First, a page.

He also gives props to Wal-Mart for recognizing that they had to tag it as opposed to ‘Wal-Mart brings you George.’ In the U.K., the George brand was attributed with propelling Asda to the number-one clothing retailer spot last spring. So it certainly seems to merit star status. MM

client: Lou Puim, Wal-Mart director of marketing

CD: Duncan Bruce

AD: Anthony Wolch

copywriter: Steve Graham

producer: George Archer

brand director: Gord Muirhead

prodco: Steam Films, Toronto; Annex Films, London

director: Jeremiah Chechik

editor: Michelle Czukar, Panic and Bob Editing

music: ‘Somebody Stole My Thunder’ by Georgie Fame

A fish out of water

When faced with the challenge of extending the BCAA brand into uncharted waters, the creative team from Rethink put together two spots promoting the company’s travel planning and insurance divisions.

A spot for travel advice is particularly funny. It opens with two women in their 30s sitting at the bottom of a swimming pool. When one of them makes her way up to the surface, it’s revealed that the women have, much to their chagrin, found themselves at a college spring-break resort complete with passed-out, drunk frat boys, bikini-clad beauties, and an over-enthusiastic activity director with a bullhorn rounding up contestants for a wet T-shirt contest. As the woman descends to rejoin her friend at the bottom of the pool, the ‘Where do you get your travel advice?’ tagline appears.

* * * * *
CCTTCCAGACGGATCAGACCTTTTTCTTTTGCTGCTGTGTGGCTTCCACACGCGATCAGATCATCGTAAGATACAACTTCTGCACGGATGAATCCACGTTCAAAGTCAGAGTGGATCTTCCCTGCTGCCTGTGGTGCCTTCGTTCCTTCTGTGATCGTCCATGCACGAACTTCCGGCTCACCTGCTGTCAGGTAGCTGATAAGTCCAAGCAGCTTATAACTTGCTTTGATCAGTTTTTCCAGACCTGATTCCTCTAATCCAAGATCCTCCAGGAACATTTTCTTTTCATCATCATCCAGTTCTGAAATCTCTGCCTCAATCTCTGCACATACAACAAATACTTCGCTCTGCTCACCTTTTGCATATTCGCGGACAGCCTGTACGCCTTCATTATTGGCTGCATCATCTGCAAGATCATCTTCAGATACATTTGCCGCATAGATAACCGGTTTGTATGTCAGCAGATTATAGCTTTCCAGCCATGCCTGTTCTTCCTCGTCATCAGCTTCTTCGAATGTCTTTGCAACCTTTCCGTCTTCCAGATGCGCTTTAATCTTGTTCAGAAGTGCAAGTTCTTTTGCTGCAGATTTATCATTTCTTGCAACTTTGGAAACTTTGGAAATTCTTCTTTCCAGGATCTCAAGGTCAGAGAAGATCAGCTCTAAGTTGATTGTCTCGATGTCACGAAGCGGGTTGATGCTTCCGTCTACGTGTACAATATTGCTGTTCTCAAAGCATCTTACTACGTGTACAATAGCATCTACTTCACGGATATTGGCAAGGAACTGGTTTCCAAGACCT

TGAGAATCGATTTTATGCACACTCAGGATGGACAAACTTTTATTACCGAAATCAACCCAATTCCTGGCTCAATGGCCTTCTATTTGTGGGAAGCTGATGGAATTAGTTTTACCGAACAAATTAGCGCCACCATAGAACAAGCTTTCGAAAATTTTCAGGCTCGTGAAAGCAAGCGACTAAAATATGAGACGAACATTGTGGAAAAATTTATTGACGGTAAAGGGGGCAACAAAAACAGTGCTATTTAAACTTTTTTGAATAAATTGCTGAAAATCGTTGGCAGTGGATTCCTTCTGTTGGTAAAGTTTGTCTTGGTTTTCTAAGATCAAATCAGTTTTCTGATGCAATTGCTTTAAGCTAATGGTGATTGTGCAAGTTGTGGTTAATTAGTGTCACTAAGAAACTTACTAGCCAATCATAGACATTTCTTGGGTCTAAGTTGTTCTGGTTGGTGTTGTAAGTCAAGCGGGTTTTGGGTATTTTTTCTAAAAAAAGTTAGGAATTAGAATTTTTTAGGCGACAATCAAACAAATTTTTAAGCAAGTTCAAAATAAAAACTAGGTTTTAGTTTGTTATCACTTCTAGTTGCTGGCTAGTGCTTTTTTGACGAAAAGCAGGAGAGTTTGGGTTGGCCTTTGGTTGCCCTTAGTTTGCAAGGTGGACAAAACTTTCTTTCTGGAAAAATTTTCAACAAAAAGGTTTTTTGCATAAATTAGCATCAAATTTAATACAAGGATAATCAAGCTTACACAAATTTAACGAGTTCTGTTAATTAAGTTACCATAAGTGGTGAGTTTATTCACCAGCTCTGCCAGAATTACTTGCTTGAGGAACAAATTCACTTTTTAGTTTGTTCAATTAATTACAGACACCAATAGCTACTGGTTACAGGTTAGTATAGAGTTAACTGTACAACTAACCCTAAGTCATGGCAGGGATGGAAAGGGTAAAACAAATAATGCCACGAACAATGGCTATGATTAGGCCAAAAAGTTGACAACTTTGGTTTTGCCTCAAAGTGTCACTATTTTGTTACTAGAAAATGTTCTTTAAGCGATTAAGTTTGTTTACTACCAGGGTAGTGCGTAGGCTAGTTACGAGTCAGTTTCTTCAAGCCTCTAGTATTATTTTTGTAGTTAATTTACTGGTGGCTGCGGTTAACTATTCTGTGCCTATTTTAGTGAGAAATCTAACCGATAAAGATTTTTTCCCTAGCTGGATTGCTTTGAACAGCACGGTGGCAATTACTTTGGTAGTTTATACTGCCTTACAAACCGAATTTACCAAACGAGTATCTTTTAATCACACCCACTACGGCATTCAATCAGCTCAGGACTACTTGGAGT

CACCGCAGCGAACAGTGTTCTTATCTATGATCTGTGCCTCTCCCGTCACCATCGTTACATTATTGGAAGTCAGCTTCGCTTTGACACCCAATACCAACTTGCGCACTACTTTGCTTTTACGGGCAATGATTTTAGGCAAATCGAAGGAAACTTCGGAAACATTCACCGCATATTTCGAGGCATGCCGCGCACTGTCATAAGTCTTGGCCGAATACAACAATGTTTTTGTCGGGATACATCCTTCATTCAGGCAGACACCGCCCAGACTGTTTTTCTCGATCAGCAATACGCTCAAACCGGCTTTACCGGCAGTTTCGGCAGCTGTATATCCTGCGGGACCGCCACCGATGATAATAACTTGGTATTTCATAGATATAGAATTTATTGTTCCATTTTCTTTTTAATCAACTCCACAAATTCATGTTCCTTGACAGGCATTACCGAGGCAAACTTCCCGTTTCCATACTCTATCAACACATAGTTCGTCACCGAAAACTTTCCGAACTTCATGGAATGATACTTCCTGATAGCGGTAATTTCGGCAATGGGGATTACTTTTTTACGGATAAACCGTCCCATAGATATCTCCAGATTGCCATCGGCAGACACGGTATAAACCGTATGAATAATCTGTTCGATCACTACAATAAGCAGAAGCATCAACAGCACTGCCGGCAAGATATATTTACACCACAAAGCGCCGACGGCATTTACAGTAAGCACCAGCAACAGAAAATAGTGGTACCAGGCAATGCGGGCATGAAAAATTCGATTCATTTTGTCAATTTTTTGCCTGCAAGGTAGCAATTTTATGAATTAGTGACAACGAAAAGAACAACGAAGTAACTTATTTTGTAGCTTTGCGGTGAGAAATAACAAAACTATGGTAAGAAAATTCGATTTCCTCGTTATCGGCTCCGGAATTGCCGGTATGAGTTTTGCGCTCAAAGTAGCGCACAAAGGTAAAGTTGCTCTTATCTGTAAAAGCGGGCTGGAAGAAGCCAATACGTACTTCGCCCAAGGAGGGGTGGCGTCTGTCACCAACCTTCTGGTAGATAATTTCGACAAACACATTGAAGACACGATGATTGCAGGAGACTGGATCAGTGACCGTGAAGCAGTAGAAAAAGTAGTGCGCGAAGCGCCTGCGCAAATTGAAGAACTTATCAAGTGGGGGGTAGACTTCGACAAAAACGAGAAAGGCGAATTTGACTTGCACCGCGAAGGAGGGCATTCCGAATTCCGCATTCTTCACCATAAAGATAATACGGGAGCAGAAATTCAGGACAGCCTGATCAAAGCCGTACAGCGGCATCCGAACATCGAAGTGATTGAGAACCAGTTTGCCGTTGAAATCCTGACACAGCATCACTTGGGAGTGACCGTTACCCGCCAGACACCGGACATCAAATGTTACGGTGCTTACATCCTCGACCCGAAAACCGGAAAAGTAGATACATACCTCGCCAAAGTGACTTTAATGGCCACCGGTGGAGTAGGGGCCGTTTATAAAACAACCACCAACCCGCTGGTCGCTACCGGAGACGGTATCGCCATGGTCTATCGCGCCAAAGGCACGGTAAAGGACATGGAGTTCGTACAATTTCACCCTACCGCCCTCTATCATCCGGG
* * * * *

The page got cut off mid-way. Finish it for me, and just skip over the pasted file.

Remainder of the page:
Bob Simpson and Noreel Asuro, the writer and art director for the two ads, said the spot was actually inspired by Rethink co-founder Tom Shepansky’s

parents, who had the misfortune of being put in a

similar situation some years ago.

A second ad was created to promote insurance and stars two love birds getting ready to run off together who suffer a series of unfortunate events.

The campaign also includes print and online ads. DS

client: Louisa Flinn, marketing director BCAA

CD: Chris Staples

copywriters: Bob Simpson, Heather Vincent

AD: Noreel Asuro

agency producer: Ann Rubenstein

prodco: Reginald Pike

director: Mark Gilbert

exec producers: James Davis, Josefina Nadurata

producer: David Bouck

DP: Doug Koch

post production: Coast Mountain Productions

editor: Ian Jenkins